In the study, Wigley and his colleagues experimentally infected birds from four commercial breeds of broiler chickens. They found that while levels of the bacteria in the intestines did not differ by breed, immune response and inflammation did, to the extent that one breed showed damage to the gut mucosa and developed diarrhea.

"Interestingly the breeds did not differ in the levels of bacteria we found in their intestines after infection, even when kept to normal slaughter age," says Wigley. "This suggests that chicken breed has little direct effect on the risk of Campylobacter entering the food chain but has a big effect on the health of the birds."

The most important finding, says Wigley, is that Campylobacter infection directly impacts broiler chicken health and welfare. The United States produces over 8 billion broiler chickens per year and the United Kingdom produces nearly a billion. As Campylobacter is common, or even endemic, in these industries then the scale of the impact on animal health is clear to see.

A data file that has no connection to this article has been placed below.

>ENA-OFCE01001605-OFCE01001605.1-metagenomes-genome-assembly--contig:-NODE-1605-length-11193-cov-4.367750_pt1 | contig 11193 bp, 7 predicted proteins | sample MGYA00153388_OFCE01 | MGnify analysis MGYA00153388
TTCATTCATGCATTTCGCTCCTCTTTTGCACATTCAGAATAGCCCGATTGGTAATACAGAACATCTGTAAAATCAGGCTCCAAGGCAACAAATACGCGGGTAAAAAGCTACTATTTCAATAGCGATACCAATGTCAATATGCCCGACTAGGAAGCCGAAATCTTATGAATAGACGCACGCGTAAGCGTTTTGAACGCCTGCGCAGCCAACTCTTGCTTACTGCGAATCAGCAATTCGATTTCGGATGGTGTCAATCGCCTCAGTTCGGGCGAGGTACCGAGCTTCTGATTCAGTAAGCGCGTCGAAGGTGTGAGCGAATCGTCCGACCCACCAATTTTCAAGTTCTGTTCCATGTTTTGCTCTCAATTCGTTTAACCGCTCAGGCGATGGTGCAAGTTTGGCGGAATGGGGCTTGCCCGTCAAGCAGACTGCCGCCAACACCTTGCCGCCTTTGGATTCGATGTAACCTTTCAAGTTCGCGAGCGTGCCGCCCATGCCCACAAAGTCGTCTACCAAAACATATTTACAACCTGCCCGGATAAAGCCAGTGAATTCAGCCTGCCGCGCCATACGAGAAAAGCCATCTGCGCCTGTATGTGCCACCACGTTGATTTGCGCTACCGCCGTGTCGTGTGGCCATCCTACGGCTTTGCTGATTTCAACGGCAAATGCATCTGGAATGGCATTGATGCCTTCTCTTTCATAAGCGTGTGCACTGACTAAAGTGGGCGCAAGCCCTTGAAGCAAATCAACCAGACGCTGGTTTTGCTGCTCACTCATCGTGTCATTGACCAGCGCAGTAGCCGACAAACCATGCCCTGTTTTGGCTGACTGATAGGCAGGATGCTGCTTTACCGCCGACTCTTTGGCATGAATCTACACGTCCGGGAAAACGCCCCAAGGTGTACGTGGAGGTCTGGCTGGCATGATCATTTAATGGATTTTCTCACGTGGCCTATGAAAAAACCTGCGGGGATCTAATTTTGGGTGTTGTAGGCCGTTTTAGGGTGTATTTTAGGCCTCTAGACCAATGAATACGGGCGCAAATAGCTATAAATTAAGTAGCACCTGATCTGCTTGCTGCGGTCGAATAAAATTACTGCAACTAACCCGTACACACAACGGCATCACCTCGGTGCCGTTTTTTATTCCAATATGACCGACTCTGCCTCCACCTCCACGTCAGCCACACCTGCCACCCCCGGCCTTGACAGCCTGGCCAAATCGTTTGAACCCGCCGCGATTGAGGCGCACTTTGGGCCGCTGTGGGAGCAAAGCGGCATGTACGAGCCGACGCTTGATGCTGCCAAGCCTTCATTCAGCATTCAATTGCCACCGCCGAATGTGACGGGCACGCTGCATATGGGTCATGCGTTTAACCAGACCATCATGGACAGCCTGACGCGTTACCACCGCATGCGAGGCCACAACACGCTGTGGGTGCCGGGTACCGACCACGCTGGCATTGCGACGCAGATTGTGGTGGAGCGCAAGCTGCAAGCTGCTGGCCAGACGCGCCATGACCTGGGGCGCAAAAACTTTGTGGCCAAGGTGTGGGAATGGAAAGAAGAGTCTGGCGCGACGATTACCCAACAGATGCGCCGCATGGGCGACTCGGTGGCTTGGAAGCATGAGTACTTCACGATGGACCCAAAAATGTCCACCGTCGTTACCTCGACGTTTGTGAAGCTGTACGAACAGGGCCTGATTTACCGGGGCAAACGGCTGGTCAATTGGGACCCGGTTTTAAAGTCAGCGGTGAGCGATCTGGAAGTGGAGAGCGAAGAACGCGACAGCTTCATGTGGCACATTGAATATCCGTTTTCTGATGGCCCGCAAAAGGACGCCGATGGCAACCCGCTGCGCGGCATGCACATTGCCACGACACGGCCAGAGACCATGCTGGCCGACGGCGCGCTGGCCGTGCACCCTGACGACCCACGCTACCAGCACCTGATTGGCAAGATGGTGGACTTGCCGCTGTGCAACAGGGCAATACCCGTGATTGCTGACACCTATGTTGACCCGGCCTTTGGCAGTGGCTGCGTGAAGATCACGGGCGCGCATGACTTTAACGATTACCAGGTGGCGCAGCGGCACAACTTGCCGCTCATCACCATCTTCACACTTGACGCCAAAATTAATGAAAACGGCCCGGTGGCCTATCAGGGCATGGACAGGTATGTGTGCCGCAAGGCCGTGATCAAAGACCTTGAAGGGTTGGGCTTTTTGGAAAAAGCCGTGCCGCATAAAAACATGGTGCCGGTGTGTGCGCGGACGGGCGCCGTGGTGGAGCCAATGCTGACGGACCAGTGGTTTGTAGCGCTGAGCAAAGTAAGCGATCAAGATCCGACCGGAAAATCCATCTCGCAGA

"On the positive side, we now know that chickens produce a robust immune response to infection, which in the longer term may allow us to develop vaccines," says Wigley.


Story Source:

The above story is based on materials provided by American Society for Microbiology. Note: Materials may be edited for content and length.


Journal Reference:

  1. Suzanne Humphrey, Gemma Chaloner, Kirsty Kemmett, Nicola Davidson, Nicola Williams, Anja Kipar, Tom Humphrey and Paul Wigley. Campylobacter jejuni Is Not Merely a Commensal in Commercial Broiler Chickens and Affects Bird Welfare. mBio, July 2014 DOI: 10.1128/mBio.01364-14